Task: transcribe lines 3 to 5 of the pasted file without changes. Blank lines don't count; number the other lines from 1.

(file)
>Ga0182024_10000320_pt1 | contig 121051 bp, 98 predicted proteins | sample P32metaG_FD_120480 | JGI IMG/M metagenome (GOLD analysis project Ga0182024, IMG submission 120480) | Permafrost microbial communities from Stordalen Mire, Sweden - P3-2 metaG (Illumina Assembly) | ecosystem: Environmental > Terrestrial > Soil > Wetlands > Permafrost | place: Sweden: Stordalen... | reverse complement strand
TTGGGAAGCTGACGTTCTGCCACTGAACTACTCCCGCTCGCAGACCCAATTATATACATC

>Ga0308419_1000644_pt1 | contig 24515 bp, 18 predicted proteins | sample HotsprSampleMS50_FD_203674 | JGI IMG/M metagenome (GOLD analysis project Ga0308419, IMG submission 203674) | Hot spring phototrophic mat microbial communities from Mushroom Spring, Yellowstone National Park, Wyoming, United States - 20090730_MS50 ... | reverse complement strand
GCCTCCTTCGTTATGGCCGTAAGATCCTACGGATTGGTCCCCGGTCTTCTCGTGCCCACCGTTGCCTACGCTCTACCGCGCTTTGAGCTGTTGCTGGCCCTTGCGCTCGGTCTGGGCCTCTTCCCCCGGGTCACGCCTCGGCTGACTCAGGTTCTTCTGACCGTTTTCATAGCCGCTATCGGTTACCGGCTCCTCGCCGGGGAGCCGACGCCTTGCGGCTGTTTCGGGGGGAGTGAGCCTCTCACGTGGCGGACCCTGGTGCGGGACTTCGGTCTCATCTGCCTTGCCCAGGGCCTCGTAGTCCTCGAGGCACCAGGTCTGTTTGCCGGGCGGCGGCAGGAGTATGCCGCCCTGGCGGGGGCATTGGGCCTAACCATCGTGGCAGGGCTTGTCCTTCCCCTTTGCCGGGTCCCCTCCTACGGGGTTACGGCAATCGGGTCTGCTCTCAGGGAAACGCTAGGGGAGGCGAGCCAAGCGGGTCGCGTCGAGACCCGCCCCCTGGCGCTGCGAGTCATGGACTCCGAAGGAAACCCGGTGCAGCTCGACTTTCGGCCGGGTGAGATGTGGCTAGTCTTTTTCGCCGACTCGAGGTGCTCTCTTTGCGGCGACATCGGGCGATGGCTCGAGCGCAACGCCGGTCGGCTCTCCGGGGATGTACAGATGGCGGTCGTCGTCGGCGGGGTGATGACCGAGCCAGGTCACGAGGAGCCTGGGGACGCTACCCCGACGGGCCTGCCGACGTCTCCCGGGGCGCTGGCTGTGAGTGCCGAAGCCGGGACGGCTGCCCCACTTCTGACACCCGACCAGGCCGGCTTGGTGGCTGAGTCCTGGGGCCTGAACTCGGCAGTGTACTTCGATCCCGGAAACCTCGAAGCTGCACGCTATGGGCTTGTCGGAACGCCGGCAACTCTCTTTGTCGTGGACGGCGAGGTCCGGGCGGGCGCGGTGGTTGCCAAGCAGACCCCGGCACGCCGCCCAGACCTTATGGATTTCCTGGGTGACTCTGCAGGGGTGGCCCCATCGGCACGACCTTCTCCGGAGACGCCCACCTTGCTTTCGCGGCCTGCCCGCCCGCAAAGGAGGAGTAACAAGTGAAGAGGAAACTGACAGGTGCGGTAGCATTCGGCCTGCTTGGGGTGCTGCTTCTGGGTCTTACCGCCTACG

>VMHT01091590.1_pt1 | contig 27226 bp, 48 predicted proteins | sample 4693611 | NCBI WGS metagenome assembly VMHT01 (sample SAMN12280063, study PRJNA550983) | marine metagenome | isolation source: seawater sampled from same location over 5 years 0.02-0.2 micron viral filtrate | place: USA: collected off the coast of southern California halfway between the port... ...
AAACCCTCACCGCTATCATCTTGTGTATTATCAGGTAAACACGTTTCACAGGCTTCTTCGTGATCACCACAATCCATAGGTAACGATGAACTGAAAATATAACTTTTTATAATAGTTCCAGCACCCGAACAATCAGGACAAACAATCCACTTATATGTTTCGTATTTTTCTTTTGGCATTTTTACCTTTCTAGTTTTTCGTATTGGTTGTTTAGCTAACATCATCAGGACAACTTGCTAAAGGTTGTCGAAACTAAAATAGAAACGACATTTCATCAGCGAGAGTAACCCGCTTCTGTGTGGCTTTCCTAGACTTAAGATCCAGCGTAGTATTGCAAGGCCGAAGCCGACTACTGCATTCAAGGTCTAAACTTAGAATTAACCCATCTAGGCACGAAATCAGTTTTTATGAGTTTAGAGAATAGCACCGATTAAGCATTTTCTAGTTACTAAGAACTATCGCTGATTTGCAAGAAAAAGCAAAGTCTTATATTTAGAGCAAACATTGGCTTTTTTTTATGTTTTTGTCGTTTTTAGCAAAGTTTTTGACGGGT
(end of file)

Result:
>Ga0308419_1000644_pt1 | contig 24515 bp, 18 predicted proteins | sample HotsprSampleMS50_FD_203674 | JGI IMG/M metagenome (GOLD analysis project Ga0308419, IMG submission 203674) | Hot spring phototrophic mat microbial communities from Mushroom Spring, Yellowstone National Park, Wyoming, United States - 20090730_MS50 ... | reverse complement strand
GCCTCCTTCGTTATGGCCGTAAGATCCTACGGATTGGTCCCCGGTCTTCTCGTGCCCACCGTTGCCTACGCTCTACCGCGCTTTGAGCTGTTGCTGGCCCTTGCGCTCGGTCTGGGCCTCTTCCCCCGGGTCACGCCTCGGCTGACTCAGGTTCTTCTGACCGTTTTCATAGCCGCTATCGGTTACCGGCTCCTCGCCGGGGAGCCGACGCCTTGCGGCTGTTTCGGGGGGAGTGAGCCTCTCACGTGGCGGACCCTGGTGCGGGACTTCGGTCTCATCTGCCTTGCCCAGGGCCTCGTAGTCCTCGAGGCACCAGGTCTGTTTGCCGGGCGGCGGCAGGAGTATGCCGCCCTGGCGGGGGCATTGGGCCTAACCATCGTGGCAGGGCTTGTCCTTCCCCTTTGCCGGGTCCCCTCCTACGGGGTTACGGCAATCGGGTCTGCTCTCAGGGAAACGCTAGGGGAGGCGAGCCAAGCGGGTCGCGTCGAGACCCGCCCCCTGGCGCTGCGAGTCATGGACTCCGAAGGAAACCCGGTGCAGCTCGACTTTCGGCCGGGTGAGATGTGGCTAGTCTTTTTCGCCGACTCGAGGTGCTCTCTTTGCGGCGACATCGGGCGATGGCTCGAGCGCAACGCCGGTCGGCTCTCCGGGGATGTACAGATGGCGGTCGTCGTCGGCGGGGTGATGACCGAGCCAGGTCACGAGGAGCCTGGGGACGCTACCCCGACGGGCCTGCCGACGTCTCCCGGGGCGCTGGCTGTGAGTGCCGAAGCCGGGACGGCTGCCCCACTTCTGACACCCGACCAGGCCGGCTTGGTGGCTGAGTCCTGGGGCCTGAACTCGGCAGTGTACTTCGATCCCGGAAACCTCGAAGCTGCACGCTATGGGCTTGTCGGAACGCCGGCAACTCTCTTTGTCGTGGACGGCGAGGTCCGGGCGGGCGCGGTGGTTGCCAAGCAGACCCCGGCACGCCGCCCAGACCTTATGGATTTCCTGGGTGACTCTGCAGGGGTGGCCCCATCGGCACGACCTTCTCCGGAGACGCCCACCTTGCTTTCGCGGCCTGCCCGCCCGCAAAGGAGGAGTAACAAGTGAAGAGGAAACTGACAGGTGCGGTAGCATTCGGCCTGCTTGGGGTGCTGCTTCTGGGTCTTACCGCCTACG

>VMHT01091590.1_pt1 | contig 27226 bp, 48 predicted proteins | sample 4693611 | NCBI WGS metagenome assembly VMHT01 (sample SAMN12280063, study PRJNA550983) | marine metagenome | isolation source: seawater sampled from same location over 5 years 0.02-0.2 micron viral filtrate | place: USA: collected off the coast of southern California halfway between the port... ...